gRPC: Google, doing it’s whomp-here’s-a-“standard” thing, has just announced an open sourced remote procedure call framework called gRPC. With libraries for seven languages (C, C++, Java, Node.js, Python and Ruby are done – ObjC, PHP and C# coming), gRPC gets you to use Protocol Buffers to define the end points and serialisation and the libraries then use HTTP/2 to communicate exploiting the bidirectional streaming and multiplexing. There’s an new alpha of a version 3.0 of Protocol Buffers to go with it too. They may be going evil but they do produce some great engineering so this is one to watch.
iPython 3.0: Interactive shells and books are wonderful things – beyond REPLs, they let people work different with languages and data, moving from a scripted . So it’s good to see the iPython project release a iPython 3.0 and lay down the foundation for language-agnostic notebooks. This is the last monolithic release of iPython, which pulls in a host of different language kernels into the project, including Bash, Haskell, Go and even Redis. But the next stage will be to split the project into a pure Python related stuff called iPython which will also produce a kernel to plug into Jupyter, an interactive notebook environment for multiple languages. Thats a journey that starts with iPython 3.0. If you like the idea of a shell/notebook environment, start following this project as it evolves.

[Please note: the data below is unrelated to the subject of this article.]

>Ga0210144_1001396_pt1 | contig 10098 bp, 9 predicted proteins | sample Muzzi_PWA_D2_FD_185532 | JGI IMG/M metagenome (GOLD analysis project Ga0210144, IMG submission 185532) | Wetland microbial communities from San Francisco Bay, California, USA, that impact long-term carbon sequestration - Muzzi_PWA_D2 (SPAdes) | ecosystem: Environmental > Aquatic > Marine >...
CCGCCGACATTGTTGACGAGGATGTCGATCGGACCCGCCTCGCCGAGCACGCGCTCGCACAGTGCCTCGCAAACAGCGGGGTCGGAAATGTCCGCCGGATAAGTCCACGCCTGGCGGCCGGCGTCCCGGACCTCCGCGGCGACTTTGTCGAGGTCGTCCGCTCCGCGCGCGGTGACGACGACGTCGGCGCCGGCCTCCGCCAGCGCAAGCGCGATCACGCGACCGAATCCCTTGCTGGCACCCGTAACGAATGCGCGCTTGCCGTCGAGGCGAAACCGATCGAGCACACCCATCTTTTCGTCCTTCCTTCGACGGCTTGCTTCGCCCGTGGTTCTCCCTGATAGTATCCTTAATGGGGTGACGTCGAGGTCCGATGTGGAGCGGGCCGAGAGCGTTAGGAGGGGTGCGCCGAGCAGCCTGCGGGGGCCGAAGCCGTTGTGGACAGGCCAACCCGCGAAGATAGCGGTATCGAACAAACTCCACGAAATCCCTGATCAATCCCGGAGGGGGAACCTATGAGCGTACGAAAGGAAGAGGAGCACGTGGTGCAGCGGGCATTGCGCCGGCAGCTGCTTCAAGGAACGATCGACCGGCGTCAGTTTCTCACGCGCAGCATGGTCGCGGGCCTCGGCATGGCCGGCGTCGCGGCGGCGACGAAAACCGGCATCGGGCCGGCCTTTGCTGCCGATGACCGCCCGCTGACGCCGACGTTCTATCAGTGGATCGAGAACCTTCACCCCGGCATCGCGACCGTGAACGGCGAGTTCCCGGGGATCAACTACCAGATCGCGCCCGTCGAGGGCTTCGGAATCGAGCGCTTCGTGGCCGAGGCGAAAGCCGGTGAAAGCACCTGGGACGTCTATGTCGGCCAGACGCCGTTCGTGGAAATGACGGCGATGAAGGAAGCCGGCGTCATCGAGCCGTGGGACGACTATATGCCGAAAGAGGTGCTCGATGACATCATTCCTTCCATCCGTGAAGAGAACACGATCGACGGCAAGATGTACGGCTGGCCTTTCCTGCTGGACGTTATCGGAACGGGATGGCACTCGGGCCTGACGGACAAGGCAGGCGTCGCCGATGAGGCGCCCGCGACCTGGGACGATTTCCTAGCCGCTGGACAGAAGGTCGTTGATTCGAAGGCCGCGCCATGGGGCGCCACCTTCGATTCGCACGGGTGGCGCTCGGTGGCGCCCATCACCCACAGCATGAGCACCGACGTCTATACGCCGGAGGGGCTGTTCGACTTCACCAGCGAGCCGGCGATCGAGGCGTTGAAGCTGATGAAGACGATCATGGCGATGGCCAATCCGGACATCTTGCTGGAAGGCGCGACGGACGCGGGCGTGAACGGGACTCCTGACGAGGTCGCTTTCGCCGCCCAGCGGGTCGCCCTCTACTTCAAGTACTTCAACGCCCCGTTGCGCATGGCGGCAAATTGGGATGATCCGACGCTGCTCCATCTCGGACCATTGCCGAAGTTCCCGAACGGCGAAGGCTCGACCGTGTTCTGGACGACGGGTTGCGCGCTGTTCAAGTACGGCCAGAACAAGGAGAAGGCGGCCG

LLVM 3.6 Lands: The new compiler juggernaut that is LLVM rolls through another release as version 3.6 is released. According to the release notes there’s lots of tidying up and updating and quiet adoptions like the Go bindings from gollvm being introduced.
Pi Device Trees: The Raspberry Pi’s Raspbian release that arrived the the Pi 2 also came with the added bonus of switching to Device Trees which is a way of modelling and talking to the bazillion different hardware combos out there in a unified way. The Beaglebone Black’s Debian has had it for ages and now it’s the Pi’s turn. There’s a whole load of things to get your head around but this posting on the Pi forums will get you through enabling I2C, I2S, SPI and more using DT.
PiJuice: Talking Pi, there’s a nifty Hat-sized Kickstarter for a device called a PiJuice currently running which lashes a standard phone battery, real time clock and UPS and other handy things into a £24 hat so you can take out Pi walkies. It’s also pinned so you can pop another Hat on top. Looks very clean as a design.